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It Is What It Is

The weather this weekend did not live up to my expectations.  In fact, it essentially sucked.  As did the lame attempts of weather gurus to deliver a remotely accurate forecast.

Stone: correct. Weatherman: not so much.

Upon consulting three different weather reporting websites, I invariably received three entirely different forecasts.  To be fair, I do understand that meteorological science is not as advanced as I would like it to be and that weather can be relatively unpredictable and highly localized; However, there’s a big difference between “80 degrees with a slight chance of rain” and “65 degrees with thunderstorms likely.”  Let’s get it together, meteorologists.  If it’s going to be wrong anyway, at least try to put out the same scientific wild-ass guess.  Keep it simple.

As I was holed up in the Cuneo Mansion waiting for the nasty red blotches parading willy-nilly across the screen of my Smartphone Overlord to subside, I realized that this was the perfect opportunity for me to practice calming my inner control freak by chanting “It is what it is” over and over again in the style of a Gregorian monk on anti-depressants.  I fear the people nearest to me may have been slightly alarmed by my display, but that just meant that I had room to stretch out and relax while I composed this post.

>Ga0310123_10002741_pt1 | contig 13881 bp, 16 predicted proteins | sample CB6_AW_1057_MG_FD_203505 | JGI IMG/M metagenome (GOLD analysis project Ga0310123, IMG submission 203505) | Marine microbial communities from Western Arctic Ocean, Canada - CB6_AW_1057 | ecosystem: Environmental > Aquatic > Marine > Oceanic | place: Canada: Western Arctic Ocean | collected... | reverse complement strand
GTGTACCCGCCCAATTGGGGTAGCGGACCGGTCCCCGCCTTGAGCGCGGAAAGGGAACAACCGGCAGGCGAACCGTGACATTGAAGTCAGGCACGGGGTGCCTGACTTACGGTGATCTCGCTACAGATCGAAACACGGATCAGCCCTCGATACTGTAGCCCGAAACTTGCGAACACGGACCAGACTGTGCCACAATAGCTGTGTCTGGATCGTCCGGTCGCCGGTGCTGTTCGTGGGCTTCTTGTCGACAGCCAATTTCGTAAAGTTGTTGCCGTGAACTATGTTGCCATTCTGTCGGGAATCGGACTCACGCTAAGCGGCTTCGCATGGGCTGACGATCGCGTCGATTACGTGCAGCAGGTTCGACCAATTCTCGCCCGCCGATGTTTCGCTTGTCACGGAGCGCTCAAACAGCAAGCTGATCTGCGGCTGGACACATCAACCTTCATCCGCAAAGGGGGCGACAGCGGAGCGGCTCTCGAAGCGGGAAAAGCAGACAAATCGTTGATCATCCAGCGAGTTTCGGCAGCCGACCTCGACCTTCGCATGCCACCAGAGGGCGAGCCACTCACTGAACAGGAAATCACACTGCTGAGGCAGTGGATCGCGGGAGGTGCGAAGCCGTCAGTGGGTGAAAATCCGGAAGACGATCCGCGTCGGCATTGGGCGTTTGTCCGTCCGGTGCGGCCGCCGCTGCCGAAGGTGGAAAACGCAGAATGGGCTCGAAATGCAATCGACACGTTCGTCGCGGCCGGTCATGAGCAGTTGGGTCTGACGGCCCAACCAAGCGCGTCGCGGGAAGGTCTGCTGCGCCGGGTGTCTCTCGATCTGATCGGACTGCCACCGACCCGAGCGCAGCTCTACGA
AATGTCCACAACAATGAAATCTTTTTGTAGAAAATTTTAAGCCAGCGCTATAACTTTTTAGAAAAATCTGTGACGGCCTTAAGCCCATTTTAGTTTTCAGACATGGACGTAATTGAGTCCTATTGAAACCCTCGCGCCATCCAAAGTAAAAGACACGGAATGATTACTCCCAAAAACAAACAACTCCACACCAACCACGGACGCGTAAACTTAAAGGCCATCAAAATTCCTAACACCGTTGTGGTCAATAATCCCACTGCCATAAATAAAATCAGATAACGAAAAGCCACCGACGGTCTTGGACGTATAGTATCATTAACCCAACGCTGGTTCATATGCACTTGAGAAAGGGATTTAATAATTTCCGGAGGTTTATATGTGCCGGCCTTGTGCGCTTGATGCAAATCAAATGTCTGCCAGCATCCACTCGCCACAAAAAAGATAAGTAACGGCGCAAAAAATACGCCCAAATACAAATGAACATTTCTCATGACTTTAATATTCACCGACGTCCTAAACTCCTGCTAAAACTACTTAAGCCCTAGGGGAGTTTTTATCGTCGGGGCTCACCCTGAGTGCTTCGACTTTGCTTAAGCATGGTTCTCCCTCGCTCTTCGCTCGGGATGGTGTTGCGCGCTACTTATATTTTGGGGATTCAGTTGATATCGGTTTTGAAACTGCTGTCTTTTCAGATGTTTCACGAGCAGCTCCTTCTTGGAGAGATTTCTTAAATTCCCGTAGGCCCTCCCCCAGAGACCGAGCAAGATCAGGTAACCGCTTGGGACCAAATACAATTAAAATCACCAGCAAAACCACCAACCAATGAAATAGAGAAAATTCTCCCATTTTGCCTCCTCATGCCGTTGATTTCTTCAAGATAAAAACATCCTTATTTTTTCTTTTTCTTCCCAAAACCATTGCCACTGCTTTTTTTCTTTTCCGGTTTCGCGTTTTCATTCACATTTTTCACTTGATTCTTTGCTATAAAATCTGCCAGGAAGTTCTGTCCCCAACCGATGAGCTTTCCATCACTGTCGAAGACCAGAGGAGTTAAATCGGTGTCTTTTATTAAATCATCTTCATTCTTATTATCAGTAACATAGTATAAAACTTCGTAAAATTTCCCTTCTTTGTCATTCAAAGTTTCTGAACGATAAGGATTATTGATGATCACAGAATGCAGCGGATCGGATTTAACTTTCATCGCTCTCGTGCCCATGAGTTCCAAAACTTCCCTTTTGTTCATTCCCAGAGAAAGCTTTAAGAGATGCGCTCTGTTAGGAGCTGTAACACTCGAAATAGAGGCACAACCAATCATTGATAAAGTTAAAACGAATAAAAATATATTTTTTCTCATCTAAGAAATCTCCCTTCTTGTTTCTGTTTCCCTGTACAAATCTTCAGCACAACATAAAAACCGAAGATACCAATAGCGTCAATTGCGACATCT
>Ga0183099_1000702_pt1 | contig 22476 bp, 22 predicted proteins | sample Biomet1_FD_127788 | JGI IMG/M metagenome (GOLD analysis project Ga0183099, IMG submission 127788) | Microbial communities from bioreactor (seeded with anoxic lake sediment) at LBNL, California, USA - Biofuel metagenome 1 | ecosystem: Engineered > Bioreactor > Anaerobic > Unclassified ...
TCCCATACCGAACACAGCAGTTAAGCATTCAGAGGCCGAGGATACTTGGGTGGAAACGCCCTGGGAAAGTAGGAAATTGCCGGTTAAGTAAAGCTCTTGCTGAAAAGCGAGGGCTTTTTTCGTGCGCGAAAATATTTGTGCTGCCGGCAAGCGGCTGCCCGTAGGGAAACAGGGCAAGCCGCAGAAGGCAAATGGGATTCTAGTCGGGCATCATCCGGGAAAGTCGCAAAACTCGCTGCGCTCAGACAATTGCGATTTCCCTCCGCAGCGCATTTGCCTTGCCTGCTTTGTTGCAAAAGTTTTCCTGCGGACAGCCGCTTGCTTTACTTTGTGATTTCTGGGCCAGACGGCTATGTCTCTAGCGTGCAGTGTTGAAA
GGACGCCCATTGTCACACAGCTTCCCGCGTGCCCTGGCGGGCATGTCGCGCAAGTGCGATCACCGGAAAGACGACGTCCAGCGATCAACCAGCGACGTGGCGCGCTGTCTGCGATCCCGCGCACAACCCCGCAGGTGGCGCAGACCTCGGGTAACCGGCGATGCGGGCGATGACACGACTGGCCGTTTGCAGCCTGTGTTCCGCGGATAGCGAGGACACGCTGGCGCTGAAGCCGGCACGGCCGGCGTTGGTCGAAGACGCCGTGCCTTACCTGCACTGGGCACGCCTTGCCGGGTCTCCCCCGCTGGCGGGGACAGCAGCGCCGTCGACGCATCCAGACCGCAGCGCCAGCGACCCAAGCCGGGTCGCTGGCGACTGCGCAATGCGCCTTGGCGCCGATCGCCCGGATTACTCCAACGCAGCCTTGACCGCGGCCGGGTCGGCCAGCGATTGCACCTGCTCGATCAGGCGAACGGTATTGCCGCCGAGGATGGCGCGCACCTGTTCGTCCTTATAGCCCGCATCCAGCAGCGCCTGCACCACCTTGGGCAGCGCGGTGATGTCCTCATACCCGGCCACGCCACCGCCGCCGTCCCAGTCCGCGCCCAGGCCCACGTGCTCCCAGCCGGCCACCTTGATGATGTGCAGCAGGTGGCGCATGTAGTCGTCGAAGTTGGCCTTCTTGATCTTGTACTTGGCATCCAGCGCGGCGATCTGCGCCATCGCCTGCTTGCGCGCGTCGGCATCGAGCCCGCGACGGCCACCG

As a cargo pilot, I recall a few times that I had the opportunity to simply sit in the pilot lounge and watch the radar with my fellow freight dogs.

"Run" indeed.

Some would vehemently curse the storms keeping us on the ground while others would simply sit back, relax and count themselves lucky to be on the ground wishing they were flying rather than the other way around.  Which group I most resembled depended a lot on whether I thought it might be possible to thwart the evil designs of the torrential downpours or if the squall line had squashed even the most fanciful theories of propelled flight within the next 6 hours or so.  Recently, I find myself craving to be the latter group more often and in many more situations.  I mean, really, in most cases, what’s the worse that could happen?  Will anyone die?  Be horribly and permanently disfigured?  Maimed?  Or will I simply be forced to find something to occupy my time while I wait for the skies to clear?

I have reached this level of Zen on a few occasions, though only after considerable mental self-torture.  When I consider the worst possible outcome and realize that the worst really isn’t all that horrible after all, I’m finally able to convince my overactive inner control freak to take a hiatus to Chill Town for a nice, relaxing walk on Itiswhatitis Beach.

No, thank you. Maybe another time.

Now, what would happen if I imagined the worst case scenario BEFORE allowing my inner control freak unlimited access to the Iron Maiden?  I’d certainly save myself a gray hair or two, that’s for sure.  And that means I’d save some money on hair color.  Hey, it is what it is and I’m good with that.

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